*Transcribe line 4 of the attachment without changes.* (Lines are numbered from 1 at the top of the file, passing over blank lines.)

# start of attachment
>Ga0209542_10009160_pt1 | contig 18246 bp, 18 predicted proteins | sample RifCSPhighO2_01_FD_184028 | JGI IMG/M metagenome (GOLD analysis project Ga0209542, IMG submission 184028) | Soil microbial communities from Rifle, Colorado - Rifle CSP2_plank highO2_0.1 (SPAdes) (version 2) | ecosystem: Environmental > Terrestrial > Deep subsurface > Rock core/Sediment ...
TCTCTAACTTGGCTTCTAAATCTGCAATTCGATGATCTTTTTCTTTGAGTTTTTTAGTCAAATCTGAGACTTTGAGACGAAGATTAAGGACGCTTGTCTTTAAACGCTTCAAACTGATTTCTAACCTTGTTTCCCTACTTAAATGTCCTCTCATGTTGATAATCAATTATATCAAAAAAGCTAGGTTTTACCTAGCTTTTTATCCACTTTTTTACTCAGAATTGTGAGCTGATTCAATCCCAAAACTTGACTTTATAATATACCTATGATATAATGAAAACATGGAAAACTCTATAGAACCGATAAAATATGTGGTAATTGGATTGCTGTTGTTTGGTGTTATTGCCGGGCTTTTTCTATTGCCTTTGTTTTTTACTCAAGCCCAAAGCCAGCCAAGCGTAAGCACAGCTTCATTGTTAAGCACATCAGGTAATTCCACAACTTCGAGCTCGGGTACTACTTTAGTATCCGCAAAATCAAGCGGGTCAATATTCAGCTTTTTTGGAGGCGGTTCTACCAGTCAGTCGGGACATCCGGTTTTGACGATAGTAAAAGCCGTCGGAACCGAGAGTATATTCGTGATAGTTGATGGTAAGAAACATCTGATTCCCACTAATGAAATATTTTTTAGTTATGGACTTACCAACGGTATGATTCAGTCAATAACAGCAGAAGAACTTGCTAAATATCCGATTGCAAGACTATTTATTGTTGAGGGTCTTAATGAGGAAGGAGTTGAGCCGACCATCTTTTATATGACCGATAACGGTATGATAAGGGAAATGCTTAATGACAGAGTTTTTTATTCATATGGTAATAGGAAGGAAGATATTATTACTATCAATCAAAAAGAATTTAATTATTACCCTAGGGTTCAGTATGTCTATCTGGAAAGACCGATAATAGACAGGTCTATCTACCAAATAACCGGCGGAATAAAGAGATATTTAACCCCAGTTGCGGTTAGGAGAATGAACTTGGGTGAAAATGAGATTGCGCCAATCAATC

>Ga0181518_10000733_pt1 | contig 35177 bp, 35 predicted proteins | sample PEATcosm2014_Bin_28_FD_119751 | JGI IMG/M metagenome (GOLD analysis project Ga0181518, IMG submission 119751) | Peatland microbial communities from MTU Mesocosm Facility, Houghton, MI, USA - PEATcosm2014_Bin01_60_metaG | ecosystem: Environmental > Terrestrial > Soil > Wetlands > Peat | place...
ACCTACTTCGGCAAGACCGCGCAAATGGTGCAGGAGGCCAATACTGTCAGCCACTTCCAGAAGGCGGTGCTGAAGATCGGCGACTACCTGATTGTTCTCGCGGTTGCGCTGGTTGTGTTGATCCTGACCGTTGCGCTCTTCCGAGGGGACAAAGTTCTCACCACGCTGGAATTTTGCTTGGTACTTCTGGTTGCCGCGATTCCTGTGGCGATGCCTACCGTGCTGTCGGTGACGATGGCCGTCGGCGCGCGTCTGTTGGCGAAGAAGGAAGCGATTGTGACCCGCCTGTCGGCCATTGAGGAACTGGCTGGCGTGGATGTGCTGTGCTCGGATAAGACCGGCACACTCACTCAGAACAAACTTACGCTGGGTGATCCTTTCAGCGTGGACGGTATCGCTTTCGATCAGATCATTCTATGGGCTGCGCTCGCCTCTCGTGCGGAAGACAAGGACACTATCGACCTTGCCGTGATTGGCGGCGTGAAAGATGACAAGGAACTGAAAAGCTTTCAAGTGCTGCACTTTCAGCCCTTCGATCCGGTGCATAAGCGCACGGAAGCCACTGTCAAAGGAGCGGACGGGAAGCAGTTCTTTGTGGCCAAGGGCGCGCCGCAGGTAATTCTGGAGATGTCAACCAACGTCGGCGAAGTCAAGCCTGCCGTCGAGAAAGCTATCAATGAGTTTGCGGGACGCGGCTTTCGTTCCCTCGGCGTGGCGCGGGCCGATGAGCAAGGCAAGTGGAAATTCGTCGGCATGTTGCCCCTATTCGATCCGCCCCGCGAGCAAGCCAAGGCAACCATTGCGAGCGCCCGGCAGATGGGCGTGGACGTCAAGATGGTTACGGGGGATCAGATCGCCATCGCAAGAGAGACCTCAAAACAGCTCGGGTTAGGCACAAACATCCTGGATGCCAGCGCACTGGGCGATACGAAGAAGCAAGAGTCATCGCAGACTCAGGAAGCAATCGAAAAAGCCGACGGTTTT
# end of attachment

ACCTACTTCGGCAAGACCGCGCAAATGGTGCAGGAGGCCAATACTGTCAGCCACTTCCAGAAGGCGGTGCTGAAGATCGGCGACTACCTGATTGTTCTCGCGGTTGCGCTGGTTGTGTTGATCCTGACCGTTGCGCTCTTCCGAGGGGACAAAGTTCTCACCACGCTGGAATTTTGCTTGGTACTTCTGGTTGCCGCGATTCCTGTGGCGATGCCTACCGTGCTGTCGGTGACGATGGCCGTCGGCGCGCGTCTGTTGGCGAAGAAGGAAGCGATTGTGACCCGCCTGTCGGCCATTGAGGAACTGGCTGGCGTGGATGTGCTGTGCTCGGATAAGACCGGCACACTCACTCAGAACAAACTTACGCTGGGTGATCCTTTCAGCGTGGACGGTATCGCTTTCGATCAGATCATTCTATGGGCTGCGCTCGCCTCTCGTGCGGAAGACAAGGACACTATCGACCTTGCCGTGATTGGCGGCGTGAAAGATGACAAGGAACTGAAAAGCTTTCAAGTGCTGCACTTTCAGCCCTTCGATCCGGTGCATAAGCGCACGGAAGCCACTGTCAAAGGAGCGGACGGGAAGCAGTTCTTTGTGGCCAAGGGCGCGCCGCAGGTAATTCTGGAGATGTCAACCAACGTCGGCGAAGTCAAGCCTGCCGTCGAGAAAGCTATCAATGAGTTTGCGGGACGCGGCTTTCGTTCCCTCGGCGTGGCGCGGGCCGATGAGCAAGGCAAGTGGAAATTCGTCGGCATGTTGCCCCTATTCGATCCGCCCCGCGAGCAAGCCAAGGCAACCATTGCGAGCGCCCGGCAGATGGGCGTGGACGTCAAGATGGTTACGGGGGATCAGATCGCCATCGCAAGAGAGACCTCAAAACAGCTCGGGTTAGGCACAAACATCCTGGATGCCAGCGCACTGGGCGATACGAAGAAGCAAGAGTCATCGCAGACTCAGGAAGCAATCGAAAAAGCCGACGGTTTT